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 [stextbox id=”info” caption=”Some of the key parameters used for evaluating LEDs”]

Light output. The light output of LEDs is normally the luminous flux, or energy per unit time that is radiated from a source over visible wavelengths. It refers mainly to energy radiated over wavelengths sensitive to the human eye, from about 330nm to 780nm. Flux is normally measured in lumen.

Performance. The performance of an LED is the light produced per diode and it depends on many factors ranging from material and size to temperature. Like the chip world has Moore’s Law, the LED world has Haitz Law: “The amount of light that can be produced per diode (performance) would increase 20-fold every decade, while the cost of that light would decrease 10-fold.”

While many generally use luminaire efficacy as a measure of performance, others believe that it should be seen as a standalone metric, but should be assessed in the light of other parameters like temperature, etc, relevant to the application. In general, high-performance LEDs offer a greater light output in a smaller footprint, and high luminous intensity for low currents.

Efficiency and efficacy. Similarly, both the efficacy and efficiency of LED bulbs have also been improving significantly. In lighting, efficacy refers to the amount of light (in lumens) produced by a certain amount of electricity (in watts). On the other hand, lighting fixture efficiency is the ratio of the total lumens exiting the fixture to the total lumens initially produced by the light source.

Colour rendering index (CRI). CRI is a measure of colour quality; that is, how well light sources render the colours of objects, materials, etc. The test procedure to arrive at the CRI number involves comparing the appearance of eight colour samples under the light in question and a reference light source. The average differences measured are subtracted from 100 to get the CRI. So, small average differences will result in a higher score, while larger differences give a lower number. However, in recent times, the International Commission on Illumination (CIE) has raised some doubts as to the relevance of the older general colour rendering index (Ra) for measuring the quality of white LEDs.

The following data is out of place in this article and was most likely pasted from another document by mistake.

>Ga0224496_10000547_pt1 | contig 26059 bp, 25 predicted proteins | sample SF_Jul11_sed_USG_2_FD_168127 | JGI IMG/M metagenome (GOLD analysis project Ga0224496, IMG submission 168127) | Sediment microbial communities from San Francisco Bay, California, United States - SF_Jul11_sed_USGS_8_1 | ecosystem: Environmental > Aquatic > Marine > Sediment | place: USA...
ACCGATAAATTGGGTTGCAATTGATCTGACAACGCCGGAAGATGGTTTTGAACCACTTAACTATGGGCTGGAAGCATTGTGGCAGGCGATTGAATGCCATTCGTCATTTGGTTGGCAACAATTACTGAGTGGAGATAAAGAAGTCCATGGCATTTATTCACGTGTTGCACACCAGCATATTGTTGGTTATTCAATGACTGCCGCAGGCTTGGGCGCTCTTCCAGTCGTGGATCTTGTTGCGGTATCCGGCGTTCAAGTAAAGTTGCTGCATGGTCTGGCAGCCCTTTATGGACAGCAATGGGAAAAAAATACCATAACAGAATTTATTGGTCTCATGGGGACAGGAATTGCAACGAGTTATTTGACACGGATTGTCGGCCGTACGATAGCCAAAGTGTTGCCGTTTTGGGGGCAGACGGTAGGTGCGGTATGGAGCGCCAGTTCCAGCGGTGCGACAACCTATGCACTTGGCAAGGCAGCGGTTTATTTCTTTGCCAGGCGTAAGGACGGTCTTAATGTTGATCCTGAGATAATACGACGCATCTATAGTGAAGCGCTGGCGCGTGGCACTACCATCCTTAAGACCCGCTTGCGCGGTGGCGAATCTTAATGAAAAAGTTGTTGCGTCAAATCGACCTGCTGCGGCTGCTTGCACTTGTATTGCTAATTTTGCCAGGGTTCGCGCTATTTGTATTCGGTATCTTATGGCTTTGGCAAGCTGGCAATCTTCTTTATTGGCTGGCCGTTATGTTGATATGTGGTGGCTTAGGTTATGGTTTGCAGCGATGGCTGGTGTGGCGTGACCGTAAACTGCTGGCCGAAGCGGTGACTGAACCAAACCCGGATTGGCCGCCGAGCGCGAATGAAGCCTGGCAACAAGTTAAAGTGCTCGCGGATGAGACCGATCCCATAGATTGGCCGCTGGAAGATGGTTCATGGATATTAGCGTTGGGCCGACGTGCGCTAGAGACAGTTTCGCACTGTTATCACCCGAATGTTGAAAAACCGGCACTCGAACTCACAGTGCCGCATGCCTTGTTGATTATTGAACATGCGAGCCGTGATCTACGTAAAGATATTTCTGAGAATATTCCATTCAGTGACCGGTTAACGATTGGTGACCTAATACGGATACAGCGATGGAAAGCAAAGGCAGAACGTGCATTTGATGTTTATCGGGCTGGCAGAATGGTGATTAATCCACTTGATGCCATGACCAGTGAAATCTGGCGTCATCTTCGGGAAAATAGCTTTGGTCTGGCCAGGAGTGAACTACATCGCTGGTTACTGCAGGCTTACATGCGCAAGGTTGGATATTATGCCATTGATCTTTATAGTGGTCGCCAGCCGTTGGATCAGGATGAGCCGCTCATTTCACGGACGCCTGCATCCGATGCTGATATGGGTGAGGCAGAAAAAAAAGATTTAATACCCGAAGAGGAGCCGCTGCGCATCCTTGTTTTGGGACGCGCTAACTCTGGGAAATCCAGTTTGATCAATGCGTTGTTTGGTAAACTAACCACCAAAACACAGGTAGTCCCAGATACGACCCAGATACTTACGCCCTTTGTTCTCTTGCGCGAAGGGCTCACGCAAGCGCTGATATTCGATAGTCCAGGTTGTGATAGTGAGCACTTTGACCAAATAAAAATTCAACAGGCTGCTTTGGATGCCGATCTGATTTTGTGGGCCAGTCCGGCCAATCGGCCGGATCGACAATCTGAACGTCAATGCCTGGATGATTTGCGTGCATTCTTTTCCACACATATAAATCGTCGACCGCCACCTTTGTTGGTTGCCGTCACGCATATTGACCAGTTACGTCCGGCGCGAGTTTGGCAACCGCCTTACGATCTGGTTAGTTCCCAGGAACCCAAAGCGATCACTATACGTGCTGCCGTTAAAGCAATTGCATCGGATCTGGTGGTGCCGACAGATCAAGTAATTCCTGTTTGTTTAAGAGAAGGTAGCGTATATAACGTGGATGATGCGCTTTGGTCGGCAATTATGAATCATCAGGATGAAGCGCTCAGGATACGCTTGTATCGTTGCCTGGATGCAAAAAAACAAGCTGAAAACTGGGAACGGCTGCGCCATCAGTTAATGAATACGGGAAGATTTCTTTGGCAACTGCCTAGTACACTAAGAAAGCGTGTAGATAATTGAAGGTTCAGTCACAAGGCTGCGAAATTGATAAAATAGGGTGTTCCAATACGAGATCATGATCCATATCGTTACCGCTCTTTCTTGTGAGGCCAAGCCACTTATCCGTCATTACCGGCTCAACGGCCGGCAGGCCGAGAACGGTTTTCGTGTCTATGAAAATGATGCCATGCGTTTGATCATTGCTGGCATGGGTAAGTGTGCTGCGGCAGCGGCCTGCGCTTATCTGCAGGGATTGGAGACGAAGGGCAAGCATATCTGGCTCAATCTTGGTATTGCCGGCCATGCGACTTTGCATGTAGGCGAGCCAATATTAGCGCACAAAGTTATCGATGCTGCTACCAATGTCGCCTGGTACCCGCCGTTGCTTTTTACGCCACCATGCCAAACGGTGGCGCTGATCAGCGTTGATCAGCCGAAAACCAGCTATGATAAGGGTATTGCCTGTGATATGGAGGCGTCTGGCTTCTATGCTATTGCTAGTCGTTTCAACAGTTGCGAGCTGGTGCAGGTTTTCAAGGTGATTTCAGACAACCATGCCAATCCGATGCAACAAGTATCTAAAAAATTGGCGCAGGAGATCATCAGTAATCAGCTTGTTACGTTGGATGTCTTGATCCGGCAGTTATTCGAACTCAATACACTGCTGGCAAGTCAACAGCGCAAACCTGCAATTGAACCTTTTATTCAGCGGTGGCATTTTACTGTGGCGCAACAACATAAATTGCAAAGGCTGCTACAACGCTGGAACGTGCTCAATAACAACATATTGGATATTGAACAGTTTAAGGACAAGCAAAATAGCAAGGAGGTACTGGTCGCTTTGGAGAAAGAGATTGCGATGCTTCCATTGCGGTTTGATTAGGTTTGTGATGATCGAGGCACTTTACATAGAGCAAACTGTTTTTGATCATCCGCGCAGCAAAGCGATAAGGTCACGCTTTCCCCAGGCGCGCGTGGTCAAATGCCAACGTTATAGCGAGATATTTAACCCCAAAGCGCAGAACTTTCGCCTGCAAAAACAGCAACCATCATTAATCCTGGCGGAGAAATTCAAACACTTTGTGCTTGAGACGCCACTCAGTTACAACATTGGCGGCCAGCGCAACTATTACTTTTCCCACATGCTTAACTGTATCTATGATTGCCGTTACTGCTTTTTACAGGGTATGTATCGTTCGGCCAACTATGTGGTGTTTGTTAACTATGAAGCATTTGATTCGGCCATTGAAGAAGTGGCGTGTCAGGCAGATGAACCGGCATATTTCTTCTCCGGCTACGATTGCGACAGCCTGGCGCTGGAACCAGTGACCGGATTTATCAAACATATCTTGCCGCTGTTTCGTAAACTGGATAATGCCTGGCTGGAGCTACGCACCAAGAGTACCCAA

To do away with any discrepancies, a long-term research and development process is underway to develop a revised colour quality metric that would be applicable to all white light sources. In the meantime, the CIE recommends that the CRI can be considered as one data point in evaluating white LED products and systems, but it should not be used to make product selections in the absence of in-person and on-site evaluations. The recommendations also add that if colour appearance is more important than colour fidelity, one should not exclude white light LEDs solely on the basis of relatively low CRI values. Some LED products with CRIs as low as 25 still produce visually pleasing white light.

Lumen maintenance. Lumen maintenance simply compares the amount of light produced from a light source or from a luminaire when it is brand new to the amount of light output at a specific time in the future.

In addition, the footprint, thermal management and optical control capabilities of LEDs are also considered, depending on the applications they are to be put to.

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Cost is going down too
According to some recent reports, improvements in device efficacy have been driving big improvements in lumens per dollar, but that is getting close to the theoretical maximum, and it is not easy to double it again. But, costs still need to come down further. So, the industry is turning to manufacturing efficiency for the solution to this problem.

Here, one of the main techniques to reduce cost is to use larger wafer substrates. Other areas of improvement include designing easy-to-manufacture devices, improving cost-of-ownership of equipment, better wafer-level testing and traceability for tracking defects back to root causes, better measurement of process conditions, improved ways to prepare the substrate before epitaxial film/wafer growth, improvement in the handling of the delicate wafers after laser lift-off, lower-cost ways to make patterned sapphire substrates, and so on.

“With latest manufacturing technologies, manufacturers are able to produce LEDs that are not only super bright but also consume less power while producing light of higher intensity. Volume manufacturing on 15.24cm (6-inch) wafers started at the end of 2010, and massive transition from 5.08-10.16cm (2-inch to 4-inch) is set to begin in 2011. However, the adoption of 20.32cm (8-inch) wafers remains uncertain and will require that sapphire wafer manufacture achieves significant cost reductions to make mass production more affordable,” explains Chereddi.
[stextbox id=”info” caption=”Uses aplenty”]LEDs have innumerable uses, including…
1. Indicators on electronic devices, stereos, automobile dashboards, microwave ovens, etc.
2. Numeric displays on clocks, digital watches and calculators
3. Simple light bulbs for domestic and public lighting
4. Smart lighting systems for offices, homes
5. Short range optical signal transmission, such as in TV remote controls
6. Fashion accessories, such as blinking coloured lights on helmets
7. Back-lighting for liquid crystal display (LCD) screens
8. Automotive lighting
9. Power-smart displays for mobiles[/stextbox]

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